Send to

Choose Destination
J Cogn Neurosci. 2010 May;22(5):1036-53. doi: 10.1162/jocn.2009.21269.

The interplay between prosody and syntax in sentence processing: the case of subject- and object-control verbs.

Author information

Donders Institute for Brain, Cognition and Behaviour, Centre for Cognition, Radboud University Nijmegen, The Netherlands.


This study addresses the question whether prosodic information can affect the choice for a syntactic analysis in auditory sentence processing. We manipulated the prosody (in the form of a prosodic break; PB) of locally ambiguous Dutch sentences to favor one of two interpretations. The experimental items contained two different types of so-called control verbs (subject and object control) in the matrix clause and were syntactically disambiguated by a transitive or by an intransitive verb. In Experiment 1, we established the default off-line preference of the items for a transitive or an intransitive disambiguating verb with a visual and an auditory fragment completion test. The results suggested that subject- and object-control verbs differently affect the syntactic structure that listeners expect. In Experiment 2, we investigated these two types of verbs separately in an on-line ERP study. Consistent with the literature, the PB elicited a closure positive shift. Furthermore, in subject-control items, an N400 effect for intransitive relative to transitive disambiguating verbs was found, both for sentences with and for sentences without a PB. This result suggests that the default preference for subject-control verbs goes in the same direction as the effect of the PB. In object-control items, an N400 effect for intransitive relative to transitive disambiguating verbs was found for sentences with a PB but no effect in the absence of a PB. This indicates that a PB can affect the syntactic analysis that listeners pursue.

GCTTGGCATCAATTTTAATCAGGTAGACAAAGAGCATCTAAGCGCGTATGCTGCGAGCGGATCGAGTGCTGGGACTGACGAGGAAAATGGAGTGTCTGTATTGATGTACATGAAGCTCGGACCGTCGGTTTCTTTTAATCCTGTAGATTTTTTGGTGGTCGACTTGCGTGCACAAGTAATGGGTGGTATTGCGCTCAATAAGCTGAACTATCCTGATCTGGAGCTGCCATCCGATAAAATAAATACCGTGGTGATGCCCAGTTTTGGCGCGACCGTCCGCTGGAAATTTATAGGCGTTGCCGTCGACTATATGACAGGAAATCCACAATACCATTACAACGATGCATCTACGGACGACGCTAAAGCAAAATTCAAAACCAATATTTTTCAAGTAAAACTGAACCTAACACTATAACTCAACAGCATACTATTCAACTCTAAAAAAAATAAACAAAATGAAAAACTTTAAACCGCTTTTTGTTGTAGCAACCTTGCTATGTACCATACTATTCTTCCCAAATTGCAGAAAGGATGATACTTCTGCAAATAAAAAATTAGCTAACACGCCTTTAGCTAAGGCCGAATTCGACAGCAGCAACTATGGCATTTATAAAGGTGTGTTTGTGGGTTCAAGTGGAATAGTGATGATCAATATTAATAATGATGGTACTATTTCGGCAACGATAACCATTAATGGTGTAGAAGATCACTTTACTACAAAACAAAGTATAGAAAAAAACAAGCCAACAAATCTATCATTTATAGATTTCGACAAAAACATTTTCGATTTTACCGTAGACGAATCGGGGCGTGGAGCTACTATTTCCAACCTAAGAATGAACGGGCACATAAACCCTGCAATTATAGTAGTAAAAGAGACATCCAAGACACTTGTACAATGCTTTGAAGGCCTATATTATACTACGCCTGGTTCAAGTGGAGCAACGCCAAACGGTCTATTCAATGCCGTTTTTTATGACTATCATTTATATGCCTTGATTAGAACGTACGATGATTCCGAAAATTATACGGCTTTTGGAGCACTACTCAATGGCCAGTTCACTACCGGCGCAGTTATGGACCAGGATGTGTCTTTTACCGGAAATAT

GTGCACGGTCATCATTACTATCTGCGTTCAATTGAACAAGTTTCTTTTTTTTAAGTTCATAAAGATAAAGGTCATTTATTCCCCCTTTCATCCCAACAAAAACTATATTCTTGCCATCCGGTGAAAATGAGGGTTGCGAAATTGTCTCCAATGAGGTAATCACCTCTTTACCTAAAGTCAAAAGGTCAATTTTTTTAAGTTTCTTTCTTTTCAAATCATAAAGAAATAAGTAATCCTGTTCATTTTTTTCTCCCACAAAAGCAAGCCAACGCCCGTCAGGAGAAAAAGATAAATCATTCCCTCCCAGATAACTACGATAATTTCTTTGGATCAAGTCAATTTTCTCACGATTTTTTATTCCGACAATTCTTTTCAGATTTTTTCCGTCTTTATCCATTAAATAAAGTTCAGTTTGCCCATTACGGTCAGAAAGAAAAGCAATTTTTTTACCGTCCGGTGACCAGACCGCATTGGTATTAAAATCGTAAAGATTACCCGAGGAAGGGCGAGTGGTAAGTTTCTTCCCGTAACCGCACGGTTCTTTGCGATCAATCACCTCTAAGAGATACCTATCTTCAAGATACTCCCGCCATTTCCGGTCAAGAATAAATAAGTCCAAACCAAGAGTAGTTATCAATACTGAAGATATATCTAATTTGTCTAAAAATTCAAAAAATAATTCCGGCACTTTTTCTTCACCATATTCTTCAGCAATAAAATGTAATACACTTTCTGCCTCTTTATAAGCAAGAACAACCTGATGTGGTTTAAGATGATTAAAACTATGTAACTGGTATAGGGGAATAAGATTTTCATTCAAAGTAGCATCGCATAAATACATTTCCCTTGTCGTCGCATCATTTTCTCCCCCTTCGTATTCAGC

[Indexed for MEDLINE]

Supplemental Content

Full text links

Icon for Atypon
Loading ...
Support Center